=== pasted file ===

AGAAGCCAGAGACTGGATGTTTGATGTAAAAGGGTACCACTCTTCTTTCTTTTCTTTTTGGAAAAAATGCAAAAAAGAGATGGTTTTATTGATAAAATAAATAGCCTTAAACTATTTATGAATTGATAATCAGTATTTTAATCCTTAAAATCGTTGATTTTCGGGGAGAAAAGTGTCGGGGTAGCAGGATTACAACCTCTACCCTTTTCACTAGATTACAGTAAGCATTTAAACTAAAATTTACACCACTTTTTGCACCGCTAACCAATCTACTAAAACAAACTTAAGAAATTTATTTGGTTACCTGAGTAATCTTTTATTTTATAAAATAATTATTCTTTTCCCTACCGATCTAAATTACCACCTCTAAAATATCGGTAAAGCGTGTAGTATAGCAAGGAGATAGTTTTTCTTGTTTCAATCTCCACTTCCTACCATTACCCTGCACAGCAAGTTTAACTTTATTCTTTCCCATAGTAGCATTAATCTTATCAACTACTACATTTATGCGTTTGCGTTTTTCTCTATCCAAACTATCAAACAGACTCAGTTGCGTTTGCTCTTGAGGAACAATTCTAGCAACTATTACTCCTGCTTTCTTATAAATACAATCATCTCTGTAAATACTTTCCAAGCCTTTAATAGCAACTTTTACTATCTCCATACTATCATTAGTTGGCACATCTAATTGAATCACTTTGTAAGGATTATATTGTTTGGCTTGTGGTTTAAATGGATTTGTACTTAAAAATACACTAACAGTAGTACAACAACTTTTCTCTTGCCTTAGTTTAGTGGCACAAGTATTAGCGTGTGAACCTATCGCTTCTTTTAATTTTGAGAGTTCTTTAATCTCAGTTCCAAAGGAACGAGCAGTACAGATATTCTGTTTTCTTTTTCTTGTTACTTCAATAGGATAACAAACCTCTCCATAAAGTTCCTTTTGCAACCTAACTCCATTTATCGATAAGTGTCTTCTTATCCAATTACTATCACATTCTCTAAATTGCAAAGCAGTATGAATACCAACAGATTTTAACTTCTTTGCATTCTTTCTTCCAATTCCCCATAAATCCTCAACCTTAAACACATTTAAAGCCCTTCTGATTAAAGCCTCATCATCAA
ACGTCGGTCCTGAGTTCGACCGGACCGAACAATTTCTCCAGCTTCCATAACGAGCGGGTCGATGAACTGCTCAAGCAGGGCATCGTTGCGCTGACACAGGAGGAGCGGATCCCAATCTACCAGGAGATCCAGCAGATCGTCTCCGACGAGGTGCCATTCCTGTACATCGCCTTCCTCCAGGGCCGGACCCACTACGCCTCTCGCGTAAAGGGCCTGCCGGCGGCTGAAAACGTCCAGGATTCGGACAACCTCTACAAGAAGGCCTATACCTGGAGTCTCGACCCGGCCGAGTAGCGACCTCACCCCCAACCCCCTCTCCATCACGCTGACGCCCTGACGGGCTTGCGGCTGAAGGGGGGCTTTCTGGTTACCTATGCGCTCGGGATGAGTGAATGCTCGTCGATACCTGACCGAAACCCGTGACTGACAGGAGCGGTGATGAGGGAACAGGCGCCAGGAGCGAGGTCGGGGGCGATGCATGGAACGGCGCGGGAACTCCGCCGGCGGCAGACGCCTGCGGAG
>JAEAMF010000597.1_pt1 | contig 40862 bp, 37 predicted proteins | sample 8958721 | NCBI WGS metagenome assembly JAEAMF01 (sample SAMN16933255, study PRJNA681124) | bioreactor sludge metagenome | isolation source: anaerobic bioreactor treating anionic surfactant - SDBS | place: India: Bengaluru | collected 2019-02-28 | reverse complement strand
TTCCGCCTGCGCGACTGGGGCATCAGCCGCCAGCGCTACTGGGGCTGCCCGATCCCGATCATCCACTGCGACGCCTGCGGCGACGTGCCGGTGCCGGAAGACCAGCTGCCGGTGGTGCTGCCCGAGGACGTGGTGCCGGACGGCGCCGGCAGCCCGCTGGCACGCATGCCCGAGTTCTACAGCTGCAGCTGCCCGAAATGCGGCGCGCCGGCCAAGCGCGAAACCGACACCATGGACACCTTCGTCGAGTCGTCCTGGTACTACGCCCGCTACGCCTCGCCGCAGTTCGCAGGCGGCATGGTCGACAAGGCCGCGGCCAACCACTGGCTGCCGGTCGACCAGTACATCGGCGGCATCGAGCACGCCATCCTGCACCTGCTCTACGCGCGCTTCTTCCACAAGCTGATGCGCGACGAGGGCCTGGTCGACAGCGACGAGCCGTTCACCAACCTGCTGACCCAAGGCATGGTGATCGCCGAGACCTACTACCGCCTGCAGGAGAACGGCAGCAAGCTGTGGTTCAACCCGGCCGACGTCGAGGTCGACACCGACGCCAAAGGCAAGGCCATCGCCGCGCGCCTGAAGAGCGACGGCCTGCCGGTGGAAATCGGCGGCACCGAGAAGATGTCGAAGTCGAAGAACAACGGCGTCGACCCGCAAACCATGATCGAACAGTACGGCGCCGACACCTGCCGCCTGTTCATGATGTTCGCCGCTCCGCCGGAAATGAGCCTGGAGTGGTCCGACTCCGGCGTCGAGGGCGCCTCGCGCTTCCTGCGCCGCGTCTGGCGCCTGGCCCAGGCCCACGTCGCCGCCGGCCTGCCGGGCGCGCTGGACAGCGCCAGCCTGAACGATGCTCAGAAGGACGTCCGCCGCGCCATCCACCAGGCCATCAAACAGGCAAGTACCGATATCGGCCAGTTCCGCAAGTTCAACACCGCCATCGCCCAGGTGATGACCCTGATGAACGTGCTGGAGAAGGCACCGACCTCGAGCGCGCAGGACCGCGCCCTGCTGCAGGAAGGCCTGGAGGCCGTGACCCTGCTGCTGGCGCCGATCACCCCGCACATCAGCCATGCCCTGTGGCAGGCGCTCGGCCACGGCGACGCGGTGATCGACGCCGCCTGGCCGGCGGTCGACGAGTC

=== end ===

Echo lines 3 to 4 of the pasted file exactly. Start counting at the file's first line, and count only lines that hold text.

>JAEAMF010000597.1_pt1 | contig 40862 bp, 37 predicted proteins | sample 8958721 | NCBI WGS metagenome assembly JAEAMF01 (sample SAMN16933255, study PRJNA681124) | bioreactor sludge metagenome | isolation source: anaerobic bioreactor treating anionic surfactant - SDBS | place: India: Bengaluru | collected 2019-02-28 | reverse complement strand
TTCCGCCTGCGCGACTGGGGCATCAGCCGCCAGCGCTACTGGGGCTGCCCGATCCCGATCATCCACTGCGACGCCTGCGGCGACGTGCCGGTGCCGGAAGACCAGCTGCCGGTGGTGCTGCCCGAGGACGTGGTGCCGGACGGCGCCGGCAGCCCGCTGGCACGCATGCCCGAGTTCTACAGCTGCAGCTGCCCGAAATGCGGCGCGCCGGCCAAGCGCGAAACCGACACCATGGACACCTTCGTCGAGTCGTCCTGGTACTACGCCCGCTACGCCTCGCCGCAGTTCGCAGGCGGCATGGTCGACAAGGCCGCGGCCAACCACTGGCTGCCGGTCGACCAGTACATCGGCGGCATCGAGCACGCCATCCTGCACCTGCTCTACGCGCGCTTCTTCCACAAGCTGATGCGCGACGAGGGCCTGGTCGACAGCGACGAGCCGTTCACCAACCTGCTGACCCAAGGCATGGTGATCGCCGAGACCTACTACCGCCTGCAGGAGAACGGCAGCAAGCTGTGGTTCAACCCGGCCGACGTCGAGGTCGACACCGACGCCAAAGGCAAGGCCATCGCCGCGCGCCTGAAGAGCGACGGCCTGCCGGTGGAAATCGGCGGCACCGAGAAGATGTCGAAGTCGAAGAACAACGGCGTCGACCCGCAAACCATGATCGAACAGTACGGCGCCGACACCTGCCGCCTGTTCATGATGTTCGCCGCTCCGCCGGAAATGAGCCTGGAGTGGTCCGACTCCGGCGTCGAGGGCGCCTCGCGCTTCCTGCGCCGCGTCTGGCGCCTGGCCCAGGCCCACGTCGCCGCCGGCCTGCCGGGCGCGCTGGACAGCGCCAGCCTGAACGATGCTCAGAAGGACGTCCGCCGCGCCATCCACCAGGCCATCAAACAGGCAAGTACCGATATCGGCCAGTTCCGCAAGTTCAACACCGCCATCGCCCAGGTGATGACCCTGATGAACGTGCTGGAGAAGGCACCGACCTCGAGCGCGCAGGACCGCGCCCTGCTGCAGGAAGGCCTGGAGGCCGTGACCCTGCTGCTGGCGCCGATCACCCCGCACATCAGCCATGCCCTGTGGCAGGCGCTCGGCCACGGCGACGCGGTGATCGACGCCGCCTGGCCGGCGGTCGACGAGTC